Foreign companies in China will get at least a five-year cushion period to adjust to new rules that will eventually make them pay the same tax rates as local rivals, state media reported March 28. The government may extend the period to six or even eight years as it unifies tax regimes for local and foreign companies, Xinhua news agency said, citing Jia Kang, head of the finance ministry's Institute of Fiscal Science.
This means that it could be halfway through the next decade -- or 14 years after China's entry into the World Trade Organization which originally forced the rule change -- before foreign and local companies pay the same rates.
Jin said last week the harmonized tax rate would likely be about 25% on all companies, compared with the current 15% corporate tax for foreign-invested companies and 33% for their domestic counterparts.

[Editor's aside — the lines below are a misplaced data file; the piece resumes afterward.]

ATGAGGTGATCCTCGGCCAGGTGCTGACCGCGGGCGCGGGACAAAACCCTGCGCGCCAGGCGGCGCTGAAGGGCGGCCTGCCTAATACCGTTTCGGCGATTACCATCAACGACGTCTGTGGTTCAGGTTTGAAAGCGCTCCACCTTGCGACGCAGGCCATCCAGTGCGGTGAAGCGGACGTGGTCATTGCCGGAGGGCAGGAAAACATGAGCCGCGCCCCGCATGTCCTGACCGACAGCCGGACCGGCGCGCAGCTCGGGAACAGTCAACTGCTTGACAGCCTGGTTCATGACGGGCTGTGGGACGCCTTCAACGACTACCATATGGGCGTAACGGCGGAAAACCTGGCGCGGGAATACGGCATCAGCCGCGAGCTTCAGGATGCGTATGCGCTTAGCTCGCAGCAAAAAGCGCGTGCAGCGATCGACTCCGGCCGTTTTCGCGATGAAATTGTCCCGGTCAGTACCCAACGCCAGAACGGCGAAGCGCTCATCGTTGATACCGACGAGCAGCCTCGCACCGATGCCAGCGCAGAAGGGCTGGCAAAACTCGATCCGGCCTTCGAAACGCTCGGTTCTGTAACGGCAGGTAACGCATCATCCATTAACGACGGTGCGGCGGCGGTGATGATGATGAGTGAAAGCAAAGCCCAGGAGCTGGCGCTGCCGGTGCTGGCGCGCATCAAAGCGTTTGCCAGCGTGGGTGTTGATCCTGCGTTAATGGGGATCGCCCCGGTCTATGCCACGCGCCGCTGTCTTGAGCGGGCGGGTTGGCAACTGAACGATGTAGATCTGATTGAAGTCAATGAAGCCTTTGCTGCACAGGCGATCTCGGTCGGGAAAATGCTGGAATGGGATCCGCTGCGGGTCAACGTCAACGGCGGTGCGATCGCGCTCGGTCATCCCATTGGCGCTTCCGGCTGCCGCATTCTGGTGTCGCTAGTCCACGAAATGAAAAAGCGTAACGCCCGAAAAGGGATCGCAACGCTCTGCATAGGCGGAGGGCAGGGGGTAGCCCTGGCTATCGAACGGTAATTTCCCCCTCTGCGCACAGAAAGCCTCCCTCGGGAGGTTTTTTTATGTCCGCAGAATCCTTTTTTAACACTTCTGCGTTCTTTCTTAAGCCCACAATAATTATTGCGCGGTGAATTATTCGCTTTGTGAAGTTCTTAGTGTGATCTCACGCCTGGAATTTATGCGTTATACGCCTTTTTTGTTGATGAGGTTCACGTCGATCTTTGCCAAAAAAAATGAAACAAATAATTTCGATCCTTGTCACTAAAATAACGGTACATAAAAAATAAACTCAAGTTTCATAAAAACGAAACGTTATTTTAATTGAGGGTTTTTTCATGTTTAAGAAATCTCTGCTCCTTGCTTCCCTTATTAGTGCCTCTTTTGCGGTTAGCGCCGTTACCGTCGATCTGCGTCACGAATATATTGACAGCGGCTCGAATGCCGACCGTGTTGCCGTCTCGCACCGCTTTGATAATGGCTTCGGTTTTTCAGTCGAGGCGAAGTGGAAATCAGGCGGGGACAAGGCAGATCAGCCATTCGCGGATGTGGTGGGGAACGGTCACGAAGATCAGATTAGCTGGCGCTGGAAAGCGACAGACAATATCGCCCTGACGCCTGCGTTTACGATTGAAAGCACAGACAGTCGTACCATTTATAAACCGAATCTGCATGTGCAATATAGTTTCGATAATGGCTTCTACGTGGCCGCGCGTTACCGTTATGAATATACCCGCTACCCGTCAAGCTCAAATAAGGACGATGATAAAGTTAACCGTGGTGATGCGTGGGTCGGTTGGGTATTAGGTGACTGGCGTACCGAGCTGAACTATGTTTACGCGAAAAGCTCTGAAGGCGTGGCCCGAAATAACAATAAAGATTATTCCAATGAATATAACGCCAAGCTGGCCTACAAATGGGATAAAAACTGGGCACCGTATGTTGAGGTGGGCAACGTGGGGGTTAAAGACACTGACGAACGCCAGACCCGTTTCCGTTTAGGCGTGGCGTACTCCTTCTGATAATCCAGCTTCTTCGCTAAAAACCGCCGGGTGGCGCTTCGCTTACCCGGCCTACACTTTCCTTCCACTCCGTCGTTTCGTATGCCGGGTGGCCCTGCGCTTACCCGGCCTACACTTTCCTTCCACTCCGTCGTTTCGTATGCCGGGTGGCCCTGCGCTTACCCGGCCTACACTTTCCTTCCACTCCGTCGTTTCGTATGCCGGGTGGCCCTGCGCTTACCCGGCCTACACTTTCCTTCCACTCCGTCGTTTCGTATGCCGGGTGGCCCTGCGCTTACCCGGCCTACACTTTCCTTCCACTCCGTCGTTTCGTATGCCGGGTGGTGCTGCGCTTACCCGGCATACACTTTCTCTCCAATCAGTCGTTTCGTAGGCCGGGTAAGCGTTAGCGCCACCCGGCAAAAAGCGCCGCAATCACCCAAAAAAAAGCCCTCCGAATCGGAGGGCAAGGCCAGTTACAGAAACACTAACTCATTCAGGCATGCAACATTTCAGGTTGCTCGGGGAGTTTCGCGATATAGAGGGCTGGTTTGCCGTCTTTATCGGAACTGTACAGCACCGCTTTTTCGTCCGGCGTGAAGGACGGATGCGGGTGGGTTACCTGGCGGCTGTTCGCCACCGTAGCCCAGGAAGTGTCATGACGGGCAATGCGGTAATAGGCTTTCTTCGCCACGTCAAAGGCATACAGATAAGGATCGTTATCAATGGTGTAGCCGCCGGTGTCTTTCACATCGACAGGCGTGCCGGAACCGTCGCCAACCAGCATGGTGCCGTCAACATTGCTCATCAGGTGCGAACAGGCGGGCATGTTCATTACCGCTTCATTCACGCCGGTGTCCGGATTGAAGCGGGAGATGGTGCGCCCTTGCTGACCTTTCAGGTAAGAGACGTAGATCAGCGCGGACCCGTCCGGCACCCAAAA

He said the new tax regime would not mean the end of preferential taxes for foreign invested companies, saying support for enterprises in compliance with industrial policies "would continue and may even improve." Although foreign companies officially appear to pay much lower rates than local enterprises, the real situation may be more complicated on the ground. Well-connected Chinese companies are widely believed to be paying rates considerably below the official level.
Copyright Agence France-Presse, 2005